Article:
Wednesday 20 June 2007

Using the Delegate Control

When starting to build MOSS sites, many developers will start the page template development process by analyzing the shipped master pages and/or using the 'How to create a minimal master page' MSDN article. Whilst very useful, for simplicity the example in the article unfortunately does not include some of the functionality the SharePoint team implemented in default.master, specifically the use of the Delegate Control for the page to load controls. I think this is a shame, since many developers who don't take the time to specifically look at it may therefore be unaware of how powerful the Delegate Control can be.

So what is it?

Essentially the Delegate Control provides an alternative to adding user controls and server controls to a .aspx page in the normal way. By this, I mean adding the control to the page by dragging from the toolbox in the development environment or by adding the appropriate markup manually. Instead, with a Delegate Control all we do is add the markup to instantiate a Delegate Control instance, and use a Feature to specify separately which control should actually be loaded. What this effectively gives us is the ability to control what controls are used on a page without having to directly modify and redeploy master pages/page layouts. This extra level of abstraction can be quite powerful, since any feature scope can be used with the Delegate Control. I'll come back to this, but enough theory for now. Here's how it's used:

First off, we need a Delegate Control declaration on our page. This will look something like:

<SharePoint:DelegateControl runat="server" ControlId="PageHeader">


Only thing to note here at this stage is the ControlId attribute - the Feature we create will use this to substitute the real user/server control.

Then we have the feature.xml file, where we specify the feature details (including scope):

<Feature xmlns="" Id="373042ED-718D-46e2-9596-50379DA4D522"


Description="Specifies which user control should be used for the 'PageHeader' DelegateControl used on the site master page. The replacement user control is stored in the CONTROLTEMPLATES directory." Scope="Farm"




<ElementManifest Location="elements.xml"/>



As always, the 'instructions' for the feature are in the element manifest:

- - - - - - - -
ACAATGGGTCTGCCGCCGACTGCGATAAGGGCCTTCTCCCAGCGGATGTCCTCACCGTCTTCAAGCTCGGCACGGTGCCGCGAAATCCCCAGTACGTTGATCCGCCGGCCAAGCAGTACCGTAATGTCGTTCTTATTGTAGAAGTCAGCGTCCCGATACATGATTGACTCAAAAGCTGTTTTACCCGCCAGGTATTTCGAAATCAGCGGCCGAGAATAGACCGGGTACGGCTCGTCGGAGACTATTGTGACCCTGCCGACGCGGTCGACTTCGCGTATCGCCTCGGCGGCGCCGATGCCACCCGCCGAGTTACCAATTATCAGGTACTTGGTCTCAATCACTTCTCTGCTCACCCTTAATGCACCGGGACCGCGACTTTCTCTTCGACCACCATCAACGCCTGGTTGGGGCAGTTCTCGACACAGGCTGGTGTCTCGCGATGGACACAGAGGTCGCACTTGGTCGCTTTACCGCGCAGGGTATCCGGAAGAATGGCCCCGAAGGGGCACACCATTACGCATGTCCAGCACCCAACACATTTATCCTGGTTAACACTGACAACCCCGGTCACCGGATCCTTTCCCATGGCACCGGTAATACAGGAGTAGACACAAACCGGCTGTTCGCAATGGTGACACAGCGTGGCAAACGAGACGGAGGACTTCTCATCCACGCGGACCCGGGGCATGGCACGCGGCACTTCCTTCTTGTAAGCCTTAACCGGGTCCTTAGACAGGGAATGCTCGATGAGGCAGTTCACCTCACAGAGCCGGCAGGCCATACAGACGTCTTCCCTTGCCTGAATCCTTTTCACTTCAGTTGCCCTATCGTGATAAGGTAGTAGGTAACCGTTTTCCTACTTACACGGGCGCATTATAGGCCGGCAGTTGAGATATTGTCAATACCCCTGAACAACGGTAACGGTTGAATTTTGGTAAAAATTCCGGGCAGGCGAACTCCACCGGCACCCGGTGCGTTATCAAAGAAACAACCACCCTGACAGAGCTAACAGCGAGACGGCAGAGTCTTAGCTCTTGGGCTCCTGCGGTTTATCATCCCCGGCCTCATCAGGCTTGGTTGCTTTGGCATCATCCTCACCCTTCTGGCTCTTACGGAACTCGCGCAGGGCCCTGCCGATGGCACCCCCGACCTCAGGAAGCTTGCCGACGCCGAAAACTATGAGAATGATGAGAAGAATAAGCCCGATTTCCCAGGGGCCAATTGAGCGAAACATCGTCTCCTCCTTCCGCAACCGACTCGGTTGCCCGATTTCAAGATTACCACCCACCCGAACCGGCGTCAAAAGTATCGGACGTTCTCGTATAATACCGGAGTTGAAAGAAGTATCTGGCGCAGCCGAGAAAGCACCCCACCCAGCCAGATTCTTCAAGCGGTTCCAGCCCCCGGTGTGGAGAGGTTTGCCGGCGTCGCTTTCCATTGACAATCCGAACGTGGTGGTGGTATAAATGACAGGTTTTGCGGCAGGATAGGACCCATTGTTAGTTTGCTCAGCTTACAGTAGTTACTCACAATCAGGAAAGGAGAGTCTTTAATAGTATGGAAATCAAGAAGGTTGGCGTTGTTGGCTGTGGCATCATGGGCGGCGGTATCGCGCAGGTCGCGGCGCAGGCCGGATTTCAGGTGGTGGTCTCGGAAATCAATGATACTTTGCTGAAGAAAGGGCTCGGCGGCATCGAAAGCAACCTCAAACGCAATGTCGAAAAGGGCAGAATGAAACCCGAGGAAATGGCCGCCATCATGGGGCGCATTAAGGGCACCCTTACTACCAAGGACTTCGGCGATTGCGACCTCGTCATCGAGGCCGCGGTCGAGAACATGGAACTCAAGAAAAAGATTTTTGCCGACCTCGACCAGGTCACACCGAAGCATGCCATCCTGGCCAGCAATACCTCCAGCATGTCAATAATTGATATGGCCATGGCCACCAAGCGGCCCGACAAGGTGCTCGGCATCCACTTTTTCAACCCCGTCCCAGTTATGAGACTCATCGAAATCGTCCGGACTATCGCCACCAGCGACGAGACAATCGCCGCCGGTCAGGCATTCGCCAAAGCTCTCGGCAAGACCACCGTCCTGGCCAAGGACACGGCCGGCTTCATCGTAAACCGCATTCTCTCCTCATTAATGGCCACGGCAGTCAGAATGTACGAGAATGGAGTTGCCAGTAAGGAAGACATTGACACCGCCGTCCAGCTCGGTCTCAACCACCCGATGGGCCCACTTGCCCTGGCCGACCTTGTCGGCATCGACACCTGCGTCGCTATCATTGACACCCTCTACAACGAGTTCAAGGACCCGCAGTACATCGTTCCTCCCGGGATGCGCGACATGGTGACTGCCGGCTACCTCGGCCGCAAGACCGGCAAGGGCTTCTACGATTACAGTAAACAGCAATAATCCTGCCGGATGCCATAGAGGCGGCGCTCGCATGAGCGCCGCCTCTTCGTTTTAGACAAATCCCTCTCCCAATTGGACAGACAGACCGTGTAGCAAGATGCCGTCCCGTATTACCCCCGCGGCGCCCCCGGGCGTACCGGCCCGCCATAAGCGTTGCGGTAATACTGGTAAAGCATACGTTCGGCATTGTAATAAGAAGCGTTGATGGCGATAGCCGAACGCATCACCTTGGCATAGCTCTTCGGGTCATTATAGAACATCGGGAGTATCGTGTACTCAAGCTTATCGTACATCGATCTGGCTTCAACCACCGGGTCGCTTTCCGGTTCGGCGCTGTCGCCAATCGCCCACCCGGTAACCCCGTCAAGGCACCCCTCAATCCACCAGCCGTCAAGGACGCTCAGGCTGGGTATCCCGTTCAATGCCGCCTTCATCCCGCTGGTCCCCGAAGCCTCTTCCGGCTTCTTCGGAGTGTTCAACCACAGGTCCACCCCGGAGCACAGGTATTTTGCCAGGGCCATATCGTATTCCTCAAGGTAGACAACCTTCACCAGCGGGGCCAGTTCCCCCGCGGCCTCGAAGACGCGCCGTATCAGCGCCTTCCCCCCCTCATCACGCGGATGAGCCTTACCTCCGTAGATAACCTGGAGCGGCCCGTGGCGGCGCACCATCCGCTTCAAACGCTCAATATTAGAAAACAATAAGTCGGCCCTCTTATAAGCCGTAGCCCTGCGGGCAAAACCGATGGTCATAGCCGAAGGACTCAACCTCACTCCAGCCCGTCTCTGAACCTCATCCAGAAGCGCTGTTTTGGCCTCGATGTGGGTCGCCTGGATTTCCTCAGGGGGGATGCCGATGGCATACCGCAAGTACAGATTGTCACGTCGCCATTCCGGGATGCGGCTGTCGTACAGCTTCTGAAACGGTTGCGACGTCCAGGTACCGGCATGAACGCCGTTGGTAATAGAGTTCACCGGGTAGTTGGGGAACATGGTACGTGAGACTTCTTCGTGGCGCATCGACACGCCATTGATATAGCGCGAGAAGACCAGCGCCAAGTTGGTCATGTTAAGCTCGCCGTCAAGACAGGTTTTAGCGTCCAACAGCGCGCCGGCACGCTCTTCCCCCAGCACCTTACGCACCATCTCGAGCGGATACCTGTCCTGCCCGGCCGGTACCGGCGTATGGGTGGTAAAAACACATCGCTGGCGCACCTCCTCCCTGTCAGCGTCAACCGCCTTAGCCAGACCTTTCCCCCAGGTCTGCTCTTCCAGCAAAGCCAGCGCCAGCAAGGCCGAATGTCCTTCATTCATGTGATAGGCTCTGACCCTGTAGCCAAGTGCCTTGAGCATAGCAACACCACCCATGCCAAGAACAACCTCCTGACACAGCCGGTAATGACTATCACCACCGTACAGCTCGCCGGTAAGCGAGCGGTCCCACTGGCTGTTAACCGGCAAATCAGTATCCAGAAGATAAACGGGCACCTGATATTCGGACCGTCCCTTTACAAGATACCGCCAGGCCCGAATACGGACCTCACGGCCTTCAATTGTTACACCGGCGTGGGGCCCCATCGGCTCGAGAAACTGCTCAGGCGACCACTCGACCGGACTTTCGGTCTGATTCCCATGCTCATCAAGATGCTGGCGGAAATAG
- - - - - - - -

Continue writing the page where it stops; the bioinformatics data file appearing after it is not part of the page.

<Elements xmlns="">

<!-- using a sequence number LOWER than default of 100 so our custom control gets loaded -->

<Control Id="PageHeader" Sequence="90" ControlSrc="~/_ControlTemplates/COBPageHeader.ascx" />


This is where we specify which control should actually be used. In addition to specifying the path, the key thing is that the 'Sequence' attribute contains a value lower than any other <Control> instructions for this control (i.e. ID of 'PageHeader'). This is especially important when we are overriding an existing Delegate Control created by Microsoft - here the default value is 100 so your sequence must be lower than this for your control to be loaded instead.

In addition to creating and activating this feature, the actual .ascx file must exist in the location specified. It can be copied to the CONTROLTEMPLATES directory manually, but a better idea is to wrap the feature up as a solution, since solution packages can also deploy files. To deploy the .ascx file along with the solution, your solution manifest file should look something like:

<Solution xmlns="" SolutionId="E8694626-60F8-4d07-9140-8F9F634020DE">


<!-- note this is the location in the cab file! -->

<FeatureManifest Location="COB.Demos.DelegateControls\feature.xml" />



<TemplateFile Location="CONTROLTEMPLATES\COBPageHeader.ascx" />



These files would now all be packaged as a solution (.wsp) in the usual way with makecab.exe. When the solution is deployed, the file will be copied to the right place on all the web front-ends in your farm, and when the feature is activated SharePoint will know that it should henceforth load 'COBPageHeader.ascx' for any Delegate Control with an ID of 'PageHeader'.

So what's so great about that?

Well, a couple of things:-

  • I can now override which control a page should load without having to go back, edit the template and redeploy
  • By using a feature scoped at 'Web', I can effectively use a different page header for different areas of my site without requiring different templates or code. (Note I've not tested this extensively, but since the <Control> element can be used at scope Web, Site, WebApplication or Farm, this should be perfectly feasible.)
  • I can use any standard .Net user control or server control, so for anybody familiar with Jan Tielen's SmartPart, this provides similar capability.

In terms of functionality, there's a couple of other things I want to highlight:

  • Parameters can be passed to the control via the declaration on the page. To read these, the control's implementation should walk up the control tree to get the values. An example would be:
  • <SharePoint:DelegateControl runat="server"

    ControlId="PageHeader" MyParam="MyValue">


  • By adding AllowMutiple="true" to the declaration, you can make the Delegate Control load more than one user/server control.
  • As mentioned earlier, many of the controls used on default.master are loaded using the Delegate Control. These include global links such as My Site/My Links and the publishing console. So using this approach, customizing the publishing console is a simple matter of providing a replacement .ascx and creating a feature as described here!

Hopefully this has given some insight as to why you should consider using it on your templates. As a final thought, how about combining with a web part so that you can simply re-use existing ASP.Net user/server controls as web parts?